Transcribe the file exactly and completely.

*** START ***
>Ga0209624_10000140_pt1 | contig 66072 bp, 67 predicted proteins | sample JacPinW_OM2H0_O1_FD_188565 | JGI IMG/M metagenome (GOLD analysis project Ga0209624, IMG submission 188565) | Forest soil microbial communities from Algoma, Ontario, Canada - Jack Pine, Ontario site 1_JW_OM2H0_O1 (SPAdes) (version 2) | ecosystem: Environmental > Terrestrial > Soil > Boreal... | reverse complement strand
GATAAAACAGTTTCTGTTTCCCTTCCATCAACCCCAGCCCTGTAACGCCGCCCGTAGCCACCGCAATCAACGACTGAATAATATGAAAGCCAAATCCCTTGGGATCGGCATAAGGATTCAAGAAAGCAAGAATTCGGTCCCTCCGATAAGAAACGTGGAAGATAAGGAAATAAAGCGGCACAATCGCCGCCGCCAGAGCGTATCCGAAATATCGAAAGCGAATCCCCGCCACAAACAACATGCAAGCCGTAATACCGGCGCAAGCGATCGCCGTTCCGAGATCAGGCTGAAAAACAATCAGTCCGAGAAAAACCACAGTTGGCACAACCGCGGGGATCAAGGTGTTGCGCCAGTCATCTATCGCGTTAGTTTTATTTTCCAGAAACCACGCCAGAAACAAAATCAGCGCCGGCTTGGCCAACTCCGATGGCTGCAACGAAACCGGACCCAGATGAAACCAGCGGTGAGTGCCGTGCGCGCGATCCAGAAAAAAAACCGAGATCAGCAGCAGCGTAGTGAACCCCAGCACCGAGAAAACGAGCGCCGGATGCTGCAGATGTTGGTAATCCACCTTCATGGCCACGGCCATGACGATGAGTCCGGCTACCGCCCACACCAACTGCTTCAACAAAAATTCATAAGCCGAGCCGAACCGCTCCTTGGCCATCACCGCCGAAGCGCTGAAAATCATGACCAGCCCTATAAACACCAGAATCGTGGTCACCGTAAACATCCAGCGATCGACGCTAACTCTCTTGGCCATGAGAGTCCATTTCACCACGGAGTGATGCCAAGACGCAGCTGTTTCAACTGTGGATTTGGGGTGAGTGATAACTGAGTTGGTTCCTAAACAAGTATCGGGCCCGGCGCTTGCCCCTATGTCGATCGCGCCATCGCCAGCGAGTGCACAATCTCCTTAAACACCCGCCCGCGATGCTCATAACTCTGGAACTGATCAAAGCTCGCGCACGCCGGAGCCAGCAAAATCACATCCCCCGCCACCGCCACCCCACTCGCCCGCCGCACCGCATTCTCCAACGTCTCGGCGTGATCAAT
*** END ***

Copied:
>Ga0209624_10000140_pt1 | contig 66072 bp, 67 predicted proteins | sample JacPinW_OM2H0_O1_FD_188565 | JGI IMG/M metagenome (GOLD analysis project Ga0209624, IMG submission 188565) | Forest soil microbial communities from Algoma, Ontario, Canada - Jack Pine, Ontario site 1_JW_OM2H0_O1 (SPAdes) (version 2) | ecosystem: Environmental > Terrestrial > Soil > Boreal... | reverse complement strand
GATAAAACAGTTTCTGTTTCCCTTCCATCAACCCCAGCCCTGTAACGCCGCCCGTAGCCACCGCAATCAACGACTGAATAATATGAAAGCCAAATCCCTTGGGATCGGCATAAGGATTCAAGAAAGCAAGAATTCGGTCCCTCCGATAAGAAACGTGGAAGATAAGGAAATAAAGCGGCACAATCGCCGCCGCCAGAGCGTATCCGAAATATCGAAAGCGAATCCCCGCCACAAACAACATGCAAGCCGTAATACCGGCGCAAGCGATCGCCGTTCCGAGATCAGGCTGAAAAACAATCAGTCCGAGAAAAACCACAGTTGGCACAACCGCGGGGATCAAGGTGTTGCGCCAGTCATCTATCGCGTTAGTTTTATTTTCCAGAAACCACGCCAGAAACAAAATCAGCGCCGGCTTGGCCAACTCCGATGGCTGCAACGAAACCGGACCCAGATGAAACCAGCGGTGAGTGCCGTGCGCGCGATCCAGAAAAAAAACCGAGATCAGCAGCAGCGTAGTGAACCCCAGCACCGAGAAAACGAGCGCCGGATGCTGCAGATGTTGGTAATCCACCTTCATGGCCACGGCCATGACGATGAGTCCGGCTACCGCCCACACCAACTGCTTCAACAAAAATTCATAAGCCGAGCCGAACCGCTCCTTGGCCATCACCGCCGAAGCGCTGAAAATCATGACCAGCCCTATAAACACCAGAATCGTGGTCACCGTAAACATCCAGCGATCGACGCTAACTCTCTTGGCCATGAGAGTCCATTTCACCACGGAGTGATGCCAAGACGCAGCTGTTTCAACTGTGGATTTGGGGTGAGTGATAACTGAGTTGGTTCCTAAACAAGTATCGGGCCCGGCGCTTGCCCCTATGTCGATCGCGCCATCGCCAGCGAGTGCACAATCTCCTTAAACACCCGCCCGCGATGCTCATAACTCTGGAACTGATCAAAGCTCGCGCACGCCGGAGCCAGCAAAATCACATCCCCCGCCACCGCCACCCCACTCGCCCGCCGCACCGCATTCTCCAACGTCTCGGCGTGATCAAT